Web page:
To find an example of superheroes living in the real world, look no further than the men and women who volunteer for Meals on Wheels People. They may not wear swishing capes, but their selflessness and dedication go above and beyond to feed homebound seniors and provide them with vital social interaction.
Sadly, their kindness doesn’t make them impervious to Covid-19.
During the early days of this ongoing health crisis, there were many unknowns, yet one thing was certain; some people were at a higher risk from coronavirus, and that included many Meals on Wheels People volunteers. The nonprofit found itself shorthanded and facing the growing costs of adapting its methods, while making the safety of everyone involved a top priority.
In the face of this monumental threat to Portlanders’ health, OnPoint Community Credit Union proved that another measure of our city’s well-being is what we do to support one another through hardship.
Sara Crowder, a senior indirect loan processor for OnPoint, was one of the brave employees who answered that initial call for assistance, stepping in to deliver meals around downtown in March and April of 2020. “It was a little nerve wracking because everything was so new,” she explains. “The first time I went out, it was even before masks became a mandated requirement. So I took my friend with me, and she and I still wore our own face masks and gloves just to make sure that everyone was protected.”
By now, everyone is familiar with that sense of unease, but despite the risks, Crowder knew her efforts were needed, and ultimately, they ended up being rewarding too. “When you’re delivering the meals to some of these individuals, it also counts as a wellness check for them, just to make sure that they’re doing okay because everyone’s been locked up in their houses. Some people were really excited and wanted to say hi and converse because they hadn’t seen anyone except their closer relatives. It just felt very important when I was doing it.”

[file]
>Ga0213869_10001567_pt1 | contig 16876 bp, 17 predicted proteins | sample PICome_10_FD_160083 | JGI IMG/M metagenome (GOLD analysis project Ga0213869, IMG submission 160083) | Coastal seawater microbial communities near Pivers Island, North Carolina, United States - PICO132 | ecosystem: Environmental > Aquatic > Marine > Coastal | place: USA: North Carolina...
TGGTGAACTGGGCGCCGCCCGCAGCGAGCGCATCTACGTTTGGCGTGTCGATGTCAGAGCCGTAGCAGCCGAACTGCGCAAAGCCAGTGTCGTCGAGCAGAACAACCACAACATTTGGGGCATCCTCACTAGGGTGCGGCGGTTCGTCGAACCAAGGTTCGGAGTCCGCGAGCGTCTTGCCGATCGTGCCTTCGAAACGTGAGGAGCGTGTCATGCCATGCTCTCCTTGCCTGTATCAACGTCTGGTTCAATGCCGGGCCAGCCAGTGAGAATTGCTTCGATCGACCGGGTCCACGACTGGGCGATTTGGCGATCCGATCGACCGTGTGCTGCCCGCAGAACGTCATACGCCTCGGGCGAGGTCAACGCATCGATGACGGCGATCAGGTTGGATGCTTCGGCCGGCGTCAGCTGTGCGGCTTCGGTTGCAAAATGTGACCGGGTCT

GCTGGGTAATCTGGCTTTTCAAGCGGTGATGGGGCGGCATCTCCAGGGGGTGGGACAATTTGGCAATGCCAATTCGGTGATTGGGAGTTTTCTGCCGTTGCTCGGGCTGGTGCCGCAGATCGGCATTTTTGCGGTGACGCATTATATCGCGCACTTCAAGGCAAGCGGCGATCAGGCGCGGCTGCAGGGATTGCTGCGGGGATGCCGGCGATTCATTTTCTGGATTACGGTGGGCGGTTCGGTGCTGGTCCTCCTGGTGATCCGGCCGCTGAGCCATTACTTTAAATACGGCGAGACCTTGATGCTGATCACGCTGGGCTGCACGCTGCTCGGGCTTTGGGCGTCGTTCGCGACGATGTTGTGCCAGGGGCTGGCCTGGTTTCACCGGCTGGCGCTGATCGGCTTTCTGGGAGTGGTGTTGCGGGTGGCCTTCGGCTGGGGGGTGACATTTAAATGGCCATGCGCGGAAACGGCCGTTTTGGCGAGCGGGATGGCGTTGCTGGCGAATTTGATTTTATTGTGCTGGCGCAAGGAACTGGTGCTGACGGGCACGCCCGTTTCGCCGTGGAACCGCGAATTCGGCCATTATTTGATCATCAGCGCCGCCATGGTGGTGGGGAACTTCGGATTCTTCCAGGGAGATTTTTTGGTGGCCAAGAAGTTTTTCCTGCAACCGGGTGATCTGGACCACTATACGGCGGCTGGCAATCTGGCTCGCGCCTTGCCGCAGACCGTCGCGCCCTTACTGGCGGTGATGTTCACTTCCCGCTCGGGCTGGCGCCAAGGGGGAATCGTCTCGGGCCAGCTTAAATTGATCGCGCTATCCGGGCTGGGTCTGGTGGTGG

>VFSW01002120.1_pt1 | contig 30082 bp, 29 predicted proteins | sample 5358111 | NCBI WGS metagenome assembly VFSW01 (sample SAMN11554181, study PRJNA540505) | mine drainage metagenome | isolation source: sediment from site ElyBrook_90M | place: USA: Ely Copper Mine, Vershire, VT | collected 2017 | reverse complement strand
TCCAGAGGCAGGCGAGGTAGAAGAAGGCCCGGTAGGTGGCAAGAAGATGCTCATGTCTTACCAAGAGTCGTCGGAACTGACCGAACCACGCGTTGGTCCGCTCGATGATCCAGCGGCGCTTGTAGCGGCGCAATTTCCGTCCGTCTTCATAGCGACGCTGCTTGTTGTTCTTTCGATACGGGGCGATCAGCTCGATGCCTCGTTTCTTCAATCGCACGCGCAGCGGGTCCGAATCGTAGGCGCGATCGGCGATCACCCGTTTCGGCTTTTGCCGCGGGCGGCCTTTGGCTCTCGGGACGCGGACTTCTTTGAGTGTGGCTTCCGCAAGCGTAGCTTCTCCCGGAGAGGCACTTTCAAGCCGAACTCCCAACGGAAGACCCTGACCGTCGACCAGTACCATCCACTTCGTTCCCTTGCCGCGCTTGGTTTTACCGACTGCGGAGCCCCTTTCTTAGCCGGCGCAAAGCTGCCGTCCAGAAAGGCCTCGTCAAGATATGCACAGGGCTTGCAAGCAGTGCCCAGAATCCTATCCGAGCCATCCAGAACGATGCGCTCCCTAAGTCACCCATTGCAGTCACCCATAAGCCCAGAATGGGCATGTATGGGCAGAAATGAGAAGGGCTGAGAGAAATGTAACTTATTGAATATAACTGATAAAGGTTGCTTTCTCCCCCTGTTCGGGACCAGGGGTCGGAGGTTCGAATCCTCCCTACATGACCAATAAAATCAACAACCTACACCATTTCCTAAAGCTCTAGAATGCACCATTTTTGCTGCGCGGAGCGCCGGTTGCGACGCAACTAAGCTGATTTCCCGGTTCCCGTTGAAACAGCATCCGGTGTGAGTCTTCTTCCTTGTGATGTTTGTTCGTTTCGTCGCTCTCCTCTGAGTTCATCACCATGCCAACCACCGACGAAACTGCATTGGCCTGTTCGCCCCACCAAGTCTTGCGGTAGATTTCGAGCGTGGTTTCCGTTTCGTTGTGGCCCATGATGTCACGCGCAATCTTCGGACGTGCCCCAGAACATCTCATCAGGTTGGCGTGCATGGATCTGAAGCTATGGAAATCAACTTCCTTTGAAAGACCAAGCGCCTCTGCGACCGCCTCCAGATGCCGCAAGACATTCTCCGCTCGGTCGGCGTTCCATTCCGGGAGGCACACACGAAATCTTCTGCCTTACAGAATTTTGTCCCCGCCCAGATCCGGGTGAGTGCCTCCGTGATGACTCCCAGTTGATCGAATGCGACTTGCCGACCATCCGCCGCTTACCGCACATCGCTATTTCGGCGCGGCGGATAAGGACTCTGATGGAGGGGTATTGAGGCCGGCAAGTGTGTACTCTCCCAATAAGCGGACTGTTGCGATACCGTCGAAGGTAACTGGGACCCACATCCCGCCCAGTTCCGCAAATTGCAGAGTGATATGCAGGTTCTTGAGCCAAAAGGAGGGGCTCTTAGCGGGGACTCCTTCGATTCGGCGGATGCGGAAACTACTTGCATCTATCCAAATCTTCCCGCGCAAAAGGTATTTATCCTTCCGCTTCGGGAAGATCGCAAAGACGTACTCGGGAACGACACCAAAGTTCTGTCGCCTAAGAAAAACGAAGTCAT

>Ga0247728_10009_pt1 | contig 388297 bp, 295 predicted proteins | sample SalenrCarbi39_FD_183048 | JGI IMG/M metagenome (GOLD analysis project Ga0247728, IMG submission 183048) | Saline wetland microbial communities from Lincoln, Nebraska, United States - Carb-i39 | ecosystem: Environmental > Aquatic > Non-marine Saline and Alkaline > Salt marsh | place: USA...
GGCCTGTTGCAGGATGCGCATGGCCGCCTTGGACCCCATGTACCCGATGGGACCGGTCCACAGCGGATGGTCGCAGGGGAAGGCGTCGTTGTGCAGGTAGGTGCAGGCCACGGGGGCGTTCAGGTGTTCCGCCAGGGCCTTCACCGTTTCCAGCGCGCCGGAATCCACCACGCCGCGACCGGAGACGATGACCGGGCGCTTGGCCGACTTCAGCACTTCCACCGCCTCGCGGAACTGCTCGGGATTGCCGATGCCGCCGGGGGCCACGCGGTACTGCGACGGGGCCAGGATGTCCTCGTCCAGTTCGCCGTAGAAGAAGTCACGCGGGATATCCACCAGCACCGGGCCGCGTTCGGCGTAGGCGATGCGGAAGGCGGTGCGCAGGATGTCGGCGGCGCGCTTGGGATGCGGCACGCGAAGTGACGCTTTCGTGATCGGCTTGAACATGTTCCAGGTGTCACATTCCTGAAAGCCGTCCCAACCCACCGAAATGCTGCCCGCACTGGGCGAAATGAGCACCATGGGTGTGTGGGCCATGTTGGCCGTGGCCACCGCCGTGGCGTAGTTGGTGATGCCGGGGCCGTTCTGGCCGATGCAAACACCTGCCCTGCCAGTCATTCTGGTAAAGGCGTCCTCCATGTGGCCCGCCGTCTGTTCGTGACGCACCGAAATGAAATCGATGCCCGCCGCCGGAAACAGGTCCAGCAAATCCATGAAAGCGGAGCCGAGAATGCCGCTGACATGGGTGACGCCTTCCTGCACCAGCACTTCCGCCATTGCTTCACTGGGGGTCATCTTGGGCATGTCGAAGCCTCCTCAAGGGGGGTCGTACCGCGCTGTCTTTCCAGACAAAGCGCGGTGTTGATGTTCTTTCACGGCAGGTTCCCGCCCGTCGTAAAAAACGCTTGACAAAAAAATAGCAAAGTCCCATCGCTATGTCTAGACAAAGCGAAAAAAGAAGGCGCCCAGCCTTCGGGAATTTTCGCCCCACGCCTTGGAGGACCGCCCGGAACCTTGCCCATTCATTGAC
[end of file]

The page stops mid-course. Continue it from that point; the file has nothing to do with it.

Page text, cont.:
She and several of her OnPoint colleagues helped Meals on Wheels People get through the disruption of the pandemic’s first few months, at least until new protocols could be put in place that would enable many of its regular volunteers to safely contribute again. And it’s critical that they did; since Covid-19 first hit the metro area, requests for meal assistance have increased by 300%.
On an organizational level, OnPoint doubled down on its employees’ generosity, donating $100,000 to Meals on Wheels People’s Covid-19 Emergency Fund — the first corporate gift toward the $2 million campaign.
“Meals on Wheels People tends to be one of the organizations that our employees feel passionate about,” says Dannielle Stewart, OnPoint’s Community Relations Specialist. “As we are leveraging their opinions to get feedback on where we should be donating, we are continually encouraged to give to them.”
This relationship really took off at the end of 2019. “Every year, we do an employee holiday giving campaign, where each of our almost 900 employees get $100 that they can direct to one of three different organizations that we select, or they can split it between the three. Meals on Wheels People was one of those organizations that benefitted,” Stewart explains.
The credit union also held a “lunch and learn” for its employees, sharing information about the nonprofit’s delivery driver program, and this year, it will sponsor a team at the Stride for Seniors event. “Moving forward, we hope we can continue this partnership with them,” she says. “One of our focus areas is community development, and I think that this really meets the need of supporting the community, in a way of diversity, equity and inclusion, to make sure that those vulnerable seniors are still able to have that social contact and support through these really challenging times.”
By Ben McBee